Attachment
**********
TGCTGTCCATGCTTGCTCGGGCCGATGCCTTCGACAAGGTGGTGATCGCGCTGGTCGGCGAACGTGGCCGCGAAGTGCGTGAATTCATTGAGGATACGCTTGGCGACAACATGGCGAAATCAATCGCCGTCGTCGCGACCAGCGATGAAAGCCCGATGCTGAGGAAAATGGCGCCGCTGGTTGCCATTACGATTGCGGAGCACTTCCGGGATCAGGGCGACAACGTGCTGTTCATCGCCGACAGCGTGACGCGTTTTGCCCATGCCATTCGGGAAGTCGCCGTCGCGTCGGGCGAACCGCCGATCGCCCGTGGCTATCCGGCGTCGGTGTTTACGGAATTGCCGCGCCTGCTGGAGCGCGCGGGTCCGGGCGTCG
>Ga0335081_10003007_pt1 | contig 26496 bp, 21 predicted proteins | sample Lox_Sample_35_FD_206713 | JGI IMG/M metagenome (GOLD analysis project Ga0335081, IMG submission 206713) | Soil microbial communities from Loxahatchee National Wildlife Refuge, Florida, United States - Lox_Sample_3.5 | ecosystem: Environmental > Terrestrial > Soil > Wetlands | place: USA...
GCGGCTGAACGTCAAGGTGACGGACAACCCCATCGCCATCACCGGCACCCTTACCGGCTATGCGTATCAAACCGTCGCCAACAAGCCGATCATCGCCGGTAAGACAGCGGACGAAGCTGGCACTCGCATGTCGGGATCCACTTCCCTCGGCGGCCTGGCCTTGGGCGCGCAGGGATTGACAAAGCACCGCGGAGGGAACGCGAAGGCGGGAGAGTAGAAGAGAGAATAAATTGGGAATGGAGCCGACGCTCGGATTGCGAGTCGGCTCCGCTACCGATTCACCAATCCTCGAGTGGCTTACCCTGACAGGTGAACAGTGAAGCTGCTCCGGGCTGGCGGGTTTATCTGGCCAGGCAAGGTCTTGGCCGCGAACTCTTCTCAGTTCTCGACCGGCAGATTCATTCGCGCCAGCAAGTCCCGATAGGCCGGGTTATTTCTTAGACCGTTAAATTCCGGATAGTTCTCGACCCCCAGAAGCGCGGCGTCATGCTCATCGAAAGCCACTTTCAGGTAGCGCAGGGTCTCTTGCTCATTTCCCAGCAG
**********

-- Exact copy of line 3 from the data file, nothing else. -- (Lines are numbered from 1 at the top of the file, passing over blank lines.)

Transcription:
GCGGCTGAACGTCAAGGTGACGGACAACCCCATCGCCATCACCGGCACCCTTACCGGCTATGCGTATCAAACCGTCGCCAACAAGCCGATCATCGCCGGTAAGACAGCGGACGAAGCTGGCACTCGCATGTCGGGATCCACTTCCCTCGGCGGCCTGGCCTTGGGCGCGCAGGGATTGACAAAGCACCGCGGAGGGAACGCGAAGGCGGGAGAGTAGAAGAGAGAATAAATTGGGAATGGAGCCGACGCTCGGATTGCGAGTCGGCTCCGCTACCGATTCACCAATCCTCGAGTGGCTTACCCTGACAGGTGAACAGTGAAGCTGCTCCGGGCTGGCGGGTTTATCTGGCCAGGCAAGGTCTTGGCCGCGAACTCTTCTCAGTTCTCGACCGGCAGATTCATTCGCGCCAGCAAGTCCCGATAGGCCGGGTTATTTCTTAGACCGTTAAATTCCGGATAGTTCTCGACCCCCAGAAGCGCGGCGTCATGCTCATCGAAAGCCACTTTCAGGTAGCGCAGGGTCTCTTGCTCATTTCCCAGCAG